School is out soon…..the kids are on a long-awaited summer break but as parents and caretakers…. we are not. It would be nice wouldn’t it? Even though school is about to conclude, we have to remember to continue the communication with the folks that they are with 8 hours out of the day, 5 days a week.Although this is the end of the year, there are still some questions that you should have answered about your children.
#1. What are the expectations of the grade that my child is going into?
The teacher should be able to tell you the requirements of that grade level and what is needed from your child to make sure that the transition is smooth.
#2. What is my child’s academic level (reading level, math standing, etc.)? Is my child working up to his/her ability?
Most education milestones are set on a basis of city/ statewide which is normally where the school system sets it standards by. You will more than likely hear the words “average, above average, below average”. Remember that your child’s education doesn’t stop when the school bell rings. Make sure that you are teaching your child at home, working on homework with them, or at least finding a tutor for them in the areas they need help in.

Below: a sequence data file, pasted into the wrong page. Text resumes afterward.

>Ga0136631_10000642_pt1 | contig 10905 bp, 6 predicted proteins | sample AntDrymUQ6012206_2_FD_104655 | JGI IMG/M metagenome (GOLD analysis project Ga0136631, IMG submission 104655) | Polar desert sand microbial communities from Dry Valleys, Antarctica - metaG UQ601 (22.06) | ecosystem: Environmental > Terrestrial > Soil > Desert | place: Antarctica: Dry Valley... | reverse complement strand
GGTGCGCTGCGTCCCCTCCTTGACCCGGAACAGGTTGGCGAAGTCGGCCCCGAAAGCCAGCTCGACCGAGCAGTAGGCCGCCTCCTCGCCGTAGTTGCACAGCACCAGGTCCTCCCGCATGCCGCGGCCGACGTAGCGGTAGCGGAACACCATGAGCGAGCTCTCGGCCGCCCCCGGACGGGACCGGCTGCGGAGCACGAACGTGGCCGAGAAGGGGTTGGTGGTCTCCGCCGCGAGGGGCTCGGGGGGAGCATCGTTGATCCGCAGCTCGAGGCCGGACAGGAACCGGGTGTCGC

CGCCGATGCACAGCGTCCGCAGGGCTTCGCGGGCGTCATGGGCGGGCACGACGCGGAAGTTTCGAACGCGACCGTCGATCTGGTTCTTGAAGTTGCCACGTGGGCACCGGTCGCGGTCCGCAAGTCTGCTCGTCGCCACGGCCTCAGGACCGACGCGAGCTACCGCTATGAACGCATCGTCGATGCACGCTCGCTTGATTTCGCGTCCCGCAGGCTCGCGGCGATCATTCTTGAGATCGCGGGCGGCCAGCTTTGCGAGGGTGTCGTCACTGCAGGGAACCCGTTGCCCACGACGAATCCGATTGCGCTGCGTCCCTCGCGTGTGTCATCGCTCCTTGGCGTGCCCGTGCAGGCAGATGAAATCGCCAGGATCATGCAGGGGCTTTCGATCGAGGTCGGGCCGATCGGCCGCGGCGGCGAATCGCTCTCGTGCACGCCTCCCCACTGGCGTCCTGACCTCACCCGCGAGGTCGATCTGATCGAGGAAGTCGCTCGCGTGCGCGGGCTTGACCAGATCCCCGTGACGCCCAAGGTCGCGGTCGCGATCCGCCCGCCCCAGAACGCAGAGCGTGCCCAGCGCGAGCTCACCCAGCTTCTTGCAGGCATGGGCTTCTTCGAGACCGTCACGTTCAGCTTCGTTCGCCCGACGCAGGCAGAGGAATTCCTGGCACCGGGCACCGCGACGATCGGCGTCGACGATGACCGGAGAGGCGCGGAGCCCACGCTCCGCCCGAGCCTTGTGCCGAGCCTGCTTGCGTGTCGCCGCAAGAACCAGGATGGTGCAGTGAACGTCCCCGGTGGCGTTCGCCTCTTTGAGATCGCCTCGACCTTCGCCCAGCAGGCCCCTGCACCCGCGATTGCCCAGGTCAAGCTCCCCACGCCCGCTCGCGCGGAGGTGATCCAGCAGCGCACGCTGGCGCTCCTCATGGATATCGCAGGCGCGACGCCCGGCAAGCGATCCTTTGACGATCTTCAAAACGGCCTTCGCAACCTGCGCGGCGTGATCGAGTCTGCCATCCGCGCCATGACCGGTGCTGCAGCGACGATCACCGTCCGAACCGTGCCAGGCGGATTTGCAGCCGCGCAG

#3. How does my child do socially?
This question is more for your personal information than anything. This question lets you know if your child is being bullied on, antisocial, exhibiting behavior that is not your child’s norm, etc. They may be uncomfortable with the teacher or teaching style or may just need additional attention. Our children may talk our heads off at home but get in school and are introverts in class. We need to realize those things about our children so that we are not missing out on something we should know about them and to also be cognizant of our children’s behavior when they are around us and not around us.
#4. What are my child’s strengths and weaknesses?
You may already know the answer to this question but it is important that you hear this from their teacher. Why? Because you want to make sure that they somewhat overlap. If the teacher has many weakness with little strengths and you have the total opposite…..something is wrong. Rather it is the teaching method, comfort, or understanding…..there should be some common ground as to your child’s overall ability. If you see a weakness, take note and work on that over the summer. As parents we want to believe that our children are the best at everything, but in reality there are things that they will do better at than others.
#5. Are there ways that I can help my child improve over the summer?
Unlike your child’s teacher, you may be able to give your child the extra one-on-one attention your child needs to catch up. Allow them to either give you educational information or at least lead you to a place/ website that can help. Even the child with the highest academic output can still have a better understanding of the work.